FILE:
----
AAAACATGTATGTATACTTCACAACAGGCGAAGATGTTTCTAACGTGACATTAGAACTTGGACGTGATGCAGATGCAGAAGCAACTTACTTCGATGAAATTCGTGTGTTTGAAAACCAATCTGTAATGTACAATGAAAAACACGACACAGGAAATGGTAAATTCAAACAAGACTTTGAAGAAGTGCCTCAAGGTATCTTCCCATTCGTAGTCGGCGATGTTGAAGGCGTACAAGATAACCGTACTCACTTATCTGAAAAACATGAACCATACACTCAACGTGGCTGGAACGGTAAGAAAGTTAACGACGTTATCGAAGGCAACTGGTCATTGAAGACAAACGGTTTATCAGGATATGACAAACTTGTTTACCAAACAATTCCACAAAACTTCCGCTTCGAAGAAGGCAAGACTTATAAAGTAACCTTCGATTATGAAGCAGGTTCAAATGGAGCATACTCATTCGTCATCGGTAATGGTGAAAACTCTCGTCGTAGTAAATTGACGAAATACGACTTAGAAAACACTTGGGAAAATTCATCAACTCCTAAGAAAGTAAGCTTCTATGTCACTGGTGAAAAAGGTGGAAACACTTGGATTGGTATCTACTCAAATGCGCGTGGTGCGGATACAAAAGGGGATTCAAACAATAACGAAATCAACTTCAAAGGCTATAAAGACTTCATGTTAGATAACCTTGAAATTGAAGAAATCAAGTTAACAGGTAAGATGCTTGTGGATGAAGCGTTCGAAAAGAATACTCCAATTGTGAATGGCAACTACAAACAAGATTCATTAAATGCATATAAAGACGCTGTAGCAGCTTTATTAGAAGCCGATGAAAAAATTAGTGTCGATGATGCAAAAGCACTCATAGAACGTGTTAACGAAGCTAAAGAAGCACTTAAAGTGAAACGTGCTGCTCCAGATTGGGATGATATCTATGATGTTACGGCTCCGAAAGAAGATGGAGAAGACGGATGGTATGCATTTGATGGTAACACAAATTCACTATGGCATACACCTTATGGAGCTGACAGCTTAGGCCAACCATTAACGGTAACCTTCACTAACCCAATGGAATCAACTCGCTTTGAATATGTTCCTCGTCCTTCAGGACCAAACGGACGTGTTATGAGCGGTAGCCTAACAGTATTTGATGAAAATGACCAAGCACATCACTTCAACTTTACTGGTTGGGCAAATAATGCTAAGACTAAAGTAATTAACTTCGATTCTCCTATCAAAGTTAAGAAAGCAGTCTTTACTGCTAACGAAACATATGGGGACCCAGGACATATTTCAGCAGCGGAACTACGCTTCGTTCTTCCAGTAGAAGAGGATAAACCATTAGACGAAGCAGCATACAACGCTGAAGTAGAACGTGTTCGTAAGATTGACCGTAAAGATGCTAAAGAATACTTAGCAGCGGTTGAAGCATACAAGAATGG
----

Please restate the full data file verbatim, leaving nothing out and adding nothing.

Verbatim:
AAAACATGTATGTATACTTCACAACAGGCGAAGATGTTTCTAACGTGACATTAGAACTTGGACGTGATGCAGATGCAGAAGCAACTTACTTCGATGAAATTCGTGTGTTTGAAAACCAATCTGTAATGTACAATGAAAAACACGACACAGGAAATGGTAAATTCAAACAAGACTTTGAAGAAGTGCCTCAAGGTATCTTCCCATTCGTAGTCGGCGATGTTGAAGGCGTACAAGATAACCGTACTCACTTATCTGAAAAACATGAACCATACACTCAACGTGGCTGGAACGGTAAGAAAGTTAACGACGTTATCGAAGGCAACTGGTCATTGAAGACAAACGGTTTATCAGGATATGACAAACTTGTTTACCAAACAATTCCACAAAACTTCCGCTTCGAAGAAGGCAAGACTTATAAAGTAACCTTCGATTATGAAGCAGGTTCAAATGGAGCATACTCATTCGTCATCGGTAATGGTGAAAACTCTCGTCGTAGTAAATTGACGAAATACGACTTAGAAAACACTTGGGAAAATTCATCAACTCCTAAGAAAGTAAGCTTCTATGTCACTGGTGAAAAAGGTGGAAACACTTGGATTGGTATCTACTCAAATGCGCGTGGTGCGGATACAAAAGGGGATTCAAACAATAACGAAATCAACTTCAAAGGCTATAAAGACTTCATGTTAGATAACCTTGAAATTGAAGAAATCAAGTTAACAGGTAAGATGCTTGTGGATGAAGCGTTCGAAAAGAATACTCCAATTGTGAATGGCAACTACAAACAAGATTCATTAAATGCATATAAAGACGCTGTAGCAGCTTTATTAGAAGCCGATGAAAAAATTAGTGTCGATGATGCAAAAGCACTCATAGAACGTGTTAACGAAGCTAAAGAAGCACTTAAAGTGAAACGTGCTGCTCCAGATTGGGATGATATCTATGATGTTACGGCTCCGAAAGAAGATGGAGAAGACGGATGGTATGCATTTGATGGTAACACAAATTCACTATGGCATACACCTTATGGAGCTGACAGCTTAGGCCAACCATTAACGGTAACCTTCACTAACCCAATGGAATCAACTCGCTTTGAATATGTTCCTCGTCCTTCAGGACCAAACGGACGTGTTATGAGCGGTAGCCTAACAGTATTTGATGAAAATGACCAAGCACATCACTTCAACTTTACTGGTTGGGCAAATAATGCTAAGACTAAAGTAATTAACTTCGATTCTCCTATCAAAGTTAAGAAAGCAGTCTTTACTGCTAACGAAACATATGGGGACCCAGGACATATTTCAGCAGCGGAACTACGCTTCGTTCTTCCAGTAGAAGAGGATAAACCATTAGACGAAGCAGCATACAACGCTGAAGTAGAACGTGTTCGTAAGATTGACCGTAAAGATGCTAAAGAATACTTAGCAGCGGTTGAAGCATACAAGAATGG